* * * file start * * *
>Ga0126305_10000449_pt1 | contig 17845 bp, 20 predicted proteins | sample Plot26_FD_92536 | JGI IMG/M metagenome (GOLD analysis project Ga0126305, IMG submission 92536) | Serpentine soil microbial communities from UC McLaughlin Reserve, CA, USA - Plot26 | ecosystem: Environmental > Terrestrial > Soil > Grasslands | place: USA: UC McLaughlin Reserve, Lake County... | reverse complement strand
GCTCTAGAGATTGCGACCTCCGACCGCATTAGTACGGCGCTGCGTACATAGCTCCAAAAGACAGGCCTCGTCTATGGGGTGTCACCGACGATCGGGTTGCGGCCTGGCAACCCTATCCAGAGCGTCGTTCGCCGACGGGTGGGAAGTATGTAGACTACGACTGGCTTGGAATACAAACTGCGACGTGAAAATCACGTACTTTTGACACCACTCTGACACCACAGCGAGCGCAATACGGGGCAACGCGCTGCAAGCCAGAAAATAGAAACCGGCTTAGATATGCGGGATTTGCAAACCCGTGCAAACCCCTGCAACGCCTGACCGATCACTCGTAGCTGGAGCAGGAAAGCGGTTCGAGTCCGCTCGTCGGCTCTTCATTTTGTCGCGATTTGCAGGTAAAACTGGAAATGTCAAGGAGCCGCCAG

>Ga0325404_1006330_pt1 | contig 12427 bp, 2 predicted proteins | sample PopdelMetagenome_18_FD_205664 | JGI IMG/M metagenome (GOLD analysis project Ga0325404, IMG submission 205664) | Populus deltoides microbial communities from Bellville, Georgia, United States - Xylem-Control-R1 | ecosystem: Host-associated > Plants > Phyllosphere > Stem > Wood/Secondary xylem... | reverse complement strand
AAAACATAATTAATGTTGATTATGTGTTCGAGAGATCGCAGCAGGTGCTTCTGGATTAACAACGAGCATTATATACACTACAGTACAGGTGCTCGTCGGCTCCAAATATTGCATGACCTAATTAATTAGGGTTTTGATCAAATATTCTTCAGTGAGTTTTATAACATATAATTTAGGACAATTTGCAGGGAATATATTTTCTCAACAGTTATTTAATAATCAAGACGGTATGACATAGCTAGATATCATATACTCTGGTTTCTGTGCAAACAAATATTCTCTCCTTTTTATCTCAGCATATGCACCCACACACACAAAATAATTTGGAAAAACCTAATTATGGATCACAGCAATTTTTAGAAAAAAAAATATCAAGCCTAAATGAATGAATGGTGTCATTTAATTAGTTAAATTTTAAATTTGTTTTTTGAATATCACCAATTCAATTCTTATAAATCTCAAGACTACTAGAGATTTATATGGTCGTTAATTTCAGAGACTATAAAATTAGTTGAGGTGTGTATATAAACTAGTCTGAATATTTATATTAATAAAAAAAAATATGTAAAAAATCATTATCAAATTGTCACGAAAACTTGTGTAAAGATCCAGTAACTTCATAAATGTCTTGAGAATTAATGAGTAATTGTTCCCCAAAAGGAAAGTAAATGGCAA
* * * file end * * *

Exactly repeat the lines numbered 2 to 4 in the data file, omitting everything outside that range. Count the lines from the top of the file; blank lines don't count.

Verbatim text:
GCTCTAGAGATTGCGACCTCCGACCGCATTAGTACGGCGCTGCGTACATAGCTCCAAAAGACAGGCCTCGTCTATGGGGTGTCACCGACGATCGGGTTGCGGCCTGGCAACCCTATCCAGAGCGTCGTTCGCCGACGGGTGGGAAGTATGTAGACTACGACTGGCTTGGAATACAAACTGCGACGTGAAAATCACGTACTTTTGACACCACTCTGACACCACAGCGAGCGCAATACGGGGCAACGCGCTGCAAGCCAGAAAATAGAAACCGGCTTAGATATGCGGGATTTGCAAACCCGTGCAAACCCCTGCAACGCCTGACCGATCACTCGTAGCTGGAGCAGGAAAGCGGTTCGAGTCCGCTCGTCGGCTCTTCATTTTGTCGCGATTTGCAGGTAAAACTGGAAATGTCAAGGAGCCGCCAG

>Ga0325404_1006330_pt1 | contig 12427 bp, 2 predicted proteins | sample PopdelMetagenome_18_FD_205664 | JGI IMG/M metagenome (GOLD analysis project Ga0325404, IMG submission 205664) | Populus deltoides microbial communities from Bellville, Georgia, United States - Xylem-Control-R1 | ecosystem: Host-associated > Plants > Phyllosphere > Stem > Wood/Secondary xylem... | reverse complement strand
AAAACATAATTAATGTTGATTATGTGTTCGAGAGATCGCAGCAGGTGCTTCTGGATTAACAACGAGCATTATATACACTACAGTACAGGTGCTCGTCGGCTCCAAATATTGCATGACCTAATTAATTAGGGTTTTGATCAAATATTCTTCAGTGAGTTTTATAACATATAATTTAGGACAATTTGCAGGGAATATATTTTCTCAACAGTTATTTAATAATCAAGACGGTATGACATAGCTAGATATCATATACTCTGGTTTCTGTGCAAACAAATATTCTCTCCTTTTTATCTCAGCATATGCACCCACACACACAAAATAATTTGGAAAAACCTAATTATGGATCACAGCAATTTTTAGAAAAAAAAATATCAAGCCTAAATGAATGAATGGTGTCATTTAATTAGTTAAATTTTAAATTTGTTTTTTGAATATCACCAATTCAATTCTTATAAATCTCAAGACTACTAGAGATTTATATGGTCGTTAATTTCAGAGACTATAAAATTAGTTGAGGTGTGTATATAAACTAGTCTGAATATTTATATTAATAAAAAAAAATATGTAAAAAATCATTATCAAATTGTCACGAAAACTTGTGTAAAGATCCAGTAACTTCATAAATGTCTTGAGAATTAATGAGTAATTGTTCCCCAAAAGGAAAGTAAATGGCAA